Local youth organizes Eco-Park clean up

Ashley Hunter
ECB Publishing, Inc.

A local seventh-grader, as part of a school project, recently organized and oversaw the detailed clean up of one of Monticello's beautiful, environmentally precious parks.
Known as an “urban forest” the Monticello Ecological Park is located off of Water Street, where it borders the property that makes up the Jefferson County School District's Tiger Lane sports complex.
The park encompasses over 20 acres of old growth forest lands that are filled with hard woods and pines.
The park is home to more than 30 species of birds that are in the birds of prey, game fowl and song birds families.
However, in recent years, the precious wild lands that make up the Monticello Ecological Park had become choked with trash, litter and left over garbage from years of dumping on the park grounds.
The encroaching trash problem was one that bothered one of Jefferson County's younger residents, seventh-grader Louis Dearman.
“Every time I went to the park, it really bugged me due to the amount of litter and large pieces of trash that I saw,” said Dearman.
But it was a school community service project requirement that eventually gave Dearman the idea to create a solution to the ecological park's trash problem.
Dearman, who is a student at Tallahassee's Magnolia School, was tasked to create and document a working community service project before the end of his current school semester.
With the ecological park already a looming concern of his, Dearman and his parents chose to focus on a clean-up session of Monticello's beautiful park.
On Saturday, April 27, armed with gloves, garbage bags, waterproof boots and plenty of bug spray, Dearman and his parents, and the many project volunteers, began the process of cleaning up the park.
Volunteers of all ages, including a large number of youth volunteers and two City of Monticello council members, rolled up their sleeves as they dug trash out from the park's creek, from beneath bushes and fauna, and dug out old metal vehicle frames that had once been dumped on the park's grounds.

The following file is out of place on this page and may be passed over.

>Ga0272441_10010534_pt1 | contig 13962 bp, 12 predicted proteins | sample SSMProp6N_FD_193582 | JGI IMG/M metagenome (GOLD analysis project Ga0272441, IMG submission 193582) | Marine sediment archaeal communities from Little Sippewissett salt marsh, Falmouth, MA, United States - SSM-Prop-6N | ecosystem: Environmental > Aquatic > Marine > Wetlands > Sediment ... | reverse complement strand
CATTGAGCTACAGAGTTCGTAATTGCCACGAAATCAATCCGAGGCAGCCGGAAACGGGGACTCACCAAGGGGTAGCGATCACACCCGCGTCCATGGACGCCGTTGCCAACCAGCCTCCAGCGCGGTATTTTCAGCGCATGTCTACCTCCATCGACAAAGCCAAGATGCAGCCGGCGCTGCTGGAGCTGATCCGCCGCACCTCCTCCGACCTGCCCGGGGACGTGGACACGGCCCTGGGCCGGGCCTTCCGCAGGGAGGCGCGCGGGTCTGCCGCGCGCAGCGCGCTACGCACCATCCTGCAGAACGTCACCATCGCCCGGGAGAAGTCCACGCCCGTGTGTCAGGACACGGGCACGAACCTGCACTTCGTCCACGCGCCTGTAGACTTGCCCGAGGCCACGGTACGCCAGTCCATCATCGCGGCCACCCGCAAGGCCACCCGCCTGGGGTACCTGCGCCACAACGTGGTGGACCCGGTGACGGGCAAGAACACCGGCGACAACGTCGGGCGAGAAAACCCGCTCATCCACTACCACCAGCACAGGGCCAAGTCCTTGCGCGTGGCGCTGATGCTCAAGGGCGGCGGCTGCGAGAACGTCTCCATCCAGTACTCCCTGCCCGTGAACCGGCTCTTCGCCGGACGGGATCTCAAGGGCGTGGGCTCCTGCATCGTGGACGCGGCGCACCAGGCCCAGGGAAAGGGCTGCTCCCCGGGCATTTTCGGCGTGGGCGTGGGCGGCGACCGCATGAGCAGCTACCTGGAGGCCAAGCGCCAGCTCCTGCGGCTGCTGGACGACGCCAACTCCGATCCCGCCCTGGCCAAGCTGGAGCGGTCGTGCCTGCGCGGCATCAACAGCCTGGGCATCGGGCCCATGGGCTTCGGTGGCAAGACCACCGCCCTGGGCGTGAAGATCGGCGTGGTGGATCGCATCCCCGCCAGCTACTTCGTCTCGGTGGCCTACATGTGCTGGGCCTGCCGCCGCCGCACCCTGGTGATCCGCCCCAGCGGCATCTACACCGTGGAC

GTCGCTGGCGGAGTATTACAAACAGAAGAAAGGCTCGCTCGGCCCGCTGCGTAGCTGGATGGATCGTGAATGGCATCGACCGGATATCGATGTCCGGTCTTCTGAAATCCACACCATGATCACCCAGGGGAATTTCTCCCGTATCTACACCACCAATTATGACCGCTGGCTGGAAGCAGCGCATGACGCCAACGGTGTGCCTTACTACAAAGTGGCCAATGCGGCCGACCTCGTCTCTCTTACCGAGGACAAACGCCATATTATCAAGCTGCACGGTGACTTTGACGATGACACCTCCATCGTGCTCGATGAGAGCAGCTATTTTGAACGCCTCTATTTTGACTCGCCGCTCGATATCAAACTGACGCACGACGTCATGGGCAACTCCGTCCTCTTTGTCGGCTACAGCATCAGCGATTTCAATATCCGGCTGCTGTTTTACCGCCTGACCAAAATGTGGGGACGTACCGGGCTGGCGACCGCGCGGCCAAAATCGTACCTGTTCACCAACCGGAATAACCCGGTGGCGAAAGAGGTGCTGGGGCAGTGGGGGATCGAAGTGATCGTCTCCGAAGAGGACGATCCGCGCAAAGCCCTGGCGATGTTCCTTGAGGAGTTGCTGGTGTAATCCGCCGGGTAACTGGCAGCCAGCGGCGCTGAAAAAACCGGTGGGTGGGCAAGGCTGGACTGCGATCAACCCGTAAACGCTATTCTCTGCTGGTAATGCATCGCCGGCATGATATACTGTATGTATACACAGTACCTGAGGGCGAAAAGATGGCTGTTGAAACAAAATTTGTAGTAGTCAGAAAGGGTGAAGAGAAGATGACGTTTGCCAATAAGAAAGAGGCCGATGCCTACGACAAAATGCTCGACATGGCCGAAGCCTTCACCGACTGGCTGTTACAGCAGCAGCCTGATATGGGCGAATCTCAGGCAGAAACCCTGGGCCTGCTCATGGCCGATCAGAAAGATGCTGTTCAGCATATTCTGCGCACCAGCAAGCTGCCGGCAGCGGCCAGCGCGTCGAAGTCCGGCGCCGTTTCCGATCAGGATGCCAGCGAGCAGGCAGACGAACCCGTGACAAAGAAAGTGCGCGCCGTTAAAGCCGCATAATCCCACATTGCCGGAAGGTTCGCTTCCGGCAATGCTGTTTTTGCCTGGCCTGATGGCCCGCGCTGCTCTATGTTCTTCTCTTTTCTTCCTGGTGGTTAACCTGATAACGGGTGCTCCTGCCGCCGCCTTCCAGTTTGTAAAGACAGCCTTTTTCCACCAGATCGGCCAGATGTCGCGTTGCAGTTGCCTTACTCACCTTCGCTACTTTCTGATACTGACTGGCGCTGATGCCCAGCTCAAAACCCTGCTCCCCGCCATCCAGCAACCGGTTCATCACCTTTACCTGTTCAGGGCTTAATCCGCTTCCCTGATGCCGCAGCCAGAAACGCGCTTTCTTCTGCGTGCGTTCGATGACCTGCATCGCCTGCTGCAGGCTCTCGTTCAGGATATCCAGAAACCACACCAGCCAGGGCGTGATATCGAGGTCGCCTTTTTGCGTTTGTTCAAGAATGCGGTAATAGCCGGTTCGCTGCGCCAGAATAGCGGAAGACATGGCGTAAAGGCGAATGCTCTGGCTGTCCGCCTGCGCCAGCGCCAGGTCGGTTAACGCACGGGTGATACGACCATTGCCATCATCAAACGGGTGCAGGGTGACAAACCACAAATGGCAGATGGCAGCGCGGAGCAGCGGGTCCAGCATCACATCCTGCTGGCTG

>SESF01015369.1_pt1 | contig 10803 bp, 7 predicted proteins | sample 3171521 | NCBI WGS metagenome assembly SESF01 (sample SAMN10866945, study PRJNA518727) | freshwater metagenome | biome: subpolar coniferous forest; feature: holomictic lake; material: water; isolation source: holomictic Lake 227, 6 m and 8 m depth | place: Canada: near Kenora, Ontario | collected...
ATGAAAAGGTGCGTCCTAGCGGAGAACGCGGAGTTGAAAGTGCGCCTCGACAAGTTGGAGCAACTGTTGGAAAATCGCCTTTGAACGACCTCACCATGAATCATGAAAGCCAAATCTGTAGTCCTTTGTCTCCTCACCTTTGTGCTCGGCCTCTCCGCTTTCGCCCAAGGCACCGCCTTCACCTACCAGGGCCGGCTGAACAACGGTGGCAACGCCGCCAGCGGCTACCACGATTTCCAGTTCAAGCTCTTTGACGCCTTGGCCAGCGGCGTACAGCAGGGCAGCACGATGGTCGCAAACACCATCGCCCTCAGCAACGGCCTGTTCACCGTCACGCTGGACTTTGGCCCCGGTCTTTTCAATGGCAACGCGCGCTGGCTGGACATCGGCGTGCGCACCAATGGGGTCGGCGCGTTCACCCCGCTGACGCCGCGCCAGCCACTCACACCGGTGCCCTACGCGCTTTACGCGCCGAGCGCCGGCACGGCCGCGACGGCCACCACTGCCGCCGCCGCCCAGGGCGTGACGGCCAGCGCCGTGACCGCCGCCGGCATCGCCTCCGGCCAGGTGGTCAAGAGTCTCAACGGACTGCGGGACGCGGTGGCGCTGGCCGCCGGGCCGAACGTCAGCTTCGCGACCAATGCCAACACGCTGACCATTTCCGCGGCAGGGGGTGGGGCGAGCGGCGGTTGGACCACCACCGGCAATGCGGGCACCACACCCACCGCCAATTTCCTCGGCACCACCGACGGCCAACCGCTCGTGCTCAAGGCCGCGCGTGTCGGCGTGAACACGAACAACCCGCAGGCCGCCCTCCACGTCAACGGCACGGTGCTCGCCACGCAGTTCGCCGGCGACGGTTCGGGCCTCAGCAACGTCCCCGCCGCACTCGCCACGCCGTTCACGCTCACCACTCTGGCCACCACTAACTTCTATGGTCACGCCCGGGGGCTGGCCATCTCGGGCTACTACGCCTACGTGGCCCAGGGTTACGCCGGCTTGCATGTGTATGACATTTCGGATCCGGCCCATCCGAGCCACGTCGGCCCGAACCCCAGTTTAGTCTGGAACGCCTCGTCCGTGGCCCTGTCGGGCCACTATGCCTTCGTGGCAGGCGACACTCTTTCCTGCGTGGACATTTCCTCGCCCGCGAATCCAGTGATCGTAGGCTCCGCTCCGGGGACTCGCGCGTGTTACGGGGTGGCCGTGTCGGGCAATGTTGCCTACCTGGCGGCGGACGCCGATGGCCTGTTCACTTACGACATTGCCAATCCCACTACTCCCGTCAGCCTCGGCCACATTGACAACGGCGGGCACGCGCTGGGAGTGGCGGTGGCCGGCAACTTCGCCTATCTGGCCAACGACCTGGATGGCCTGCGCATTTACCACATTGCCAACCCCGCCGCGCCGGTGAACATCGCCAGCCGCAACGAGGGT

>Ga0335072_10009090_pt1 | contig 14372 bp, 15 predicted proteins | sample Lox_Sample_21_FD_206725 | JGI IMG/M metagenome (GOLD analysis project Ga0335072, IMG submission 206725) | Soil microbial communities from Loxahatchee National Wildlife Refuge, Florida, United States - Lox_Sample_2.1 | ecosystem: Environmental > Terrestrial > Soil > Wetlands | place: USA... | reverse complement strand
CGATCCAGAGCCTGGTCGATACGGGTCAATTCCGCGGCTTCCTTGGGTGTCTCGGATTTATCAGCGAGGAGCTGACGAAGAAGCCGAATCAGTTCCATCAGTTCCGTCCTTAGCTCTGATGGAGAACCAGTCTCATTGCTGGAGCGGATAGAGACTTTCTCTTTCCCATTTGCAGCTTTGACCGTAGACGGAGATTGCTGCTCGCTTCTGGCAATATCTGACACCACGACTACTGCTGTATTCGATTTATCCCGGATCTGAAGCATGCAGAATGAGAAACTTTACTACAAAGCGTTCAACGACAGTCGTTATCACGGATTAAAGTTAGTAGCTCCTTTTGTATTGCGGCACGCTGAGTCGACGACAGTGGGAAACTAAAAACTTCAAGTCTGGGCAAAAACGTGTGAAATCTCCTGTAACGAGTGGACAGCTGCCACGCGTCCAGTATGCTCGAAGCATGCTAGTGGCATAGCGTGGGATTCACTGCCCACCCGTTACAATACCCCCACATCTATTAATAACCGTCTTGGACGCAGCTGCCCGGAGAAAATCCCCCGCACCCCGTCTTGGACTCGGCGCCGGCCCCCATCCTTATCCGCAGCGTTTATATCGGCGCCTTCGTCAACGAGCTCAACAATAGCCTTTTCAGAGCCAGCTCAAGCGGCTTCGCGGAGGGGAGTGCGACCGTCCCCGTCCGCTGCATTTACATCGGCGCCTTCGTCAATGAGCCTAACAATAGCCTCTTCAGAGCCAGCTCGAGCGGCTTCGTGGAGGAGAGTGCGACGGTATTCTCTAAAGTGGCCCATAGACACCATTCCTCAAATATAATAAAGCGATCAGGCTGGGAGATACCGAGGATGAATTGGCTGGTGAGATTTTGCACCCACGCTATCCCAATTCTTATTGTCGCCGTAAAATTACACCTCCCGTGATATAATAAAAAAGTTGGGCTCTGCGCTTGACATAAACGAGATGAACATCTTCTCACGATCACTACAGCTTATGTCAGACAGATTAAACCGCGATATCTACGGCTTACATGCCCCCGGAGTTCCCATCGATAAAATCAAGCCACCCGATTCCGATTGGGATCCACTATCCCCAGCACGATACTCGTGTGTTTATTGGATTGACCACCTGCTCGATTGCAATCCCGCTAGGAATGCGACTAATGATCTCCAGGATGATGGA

Many of the larger waste items were left overs from previous years of local government using the site as a storage or dumping ground.
Due to the proximity of the ecological park to the Tiger Lane sports complex, there was an assortment of food wrappers, bottles, cans and general trash from where citizens had left trash on the sports complex's ground, and rain caused the trash to run into the park.
Before the end of the day, volunteers had managed to remove a 50 gallon drum, three tires, two recycling bins, a full size garbage can, two basketballs and a football, a traffic cone, a portable jump starter, a vehicle gas tank, a motorcycle frame, two feet of disposed corrugated storm water pipe and multiple shoes and boots from the park.
Louis Dearman reported, after the clean up, that the cleaning crew also discovered a promotional cup that advertised the 1988 Olympics Swim Team, half-buried in the park.
Despite the volunteer crew's attempts at digging up several large items from old dump sites located near the back of the park, they were not able to complete the task. However, volunteers were assured by City Councilman George Evans that city crews with heavier equipment and tools would continue the process of excavating the buried items.
Visitors to the park, following the clean up, would have noticed a substantially cleaner, more eco-friendly park that boasted a cleared creek and underbrush that is free from decades of old trash.
Louis Dearman is the son of Gary Louis Dearman and Esther Warrendorf.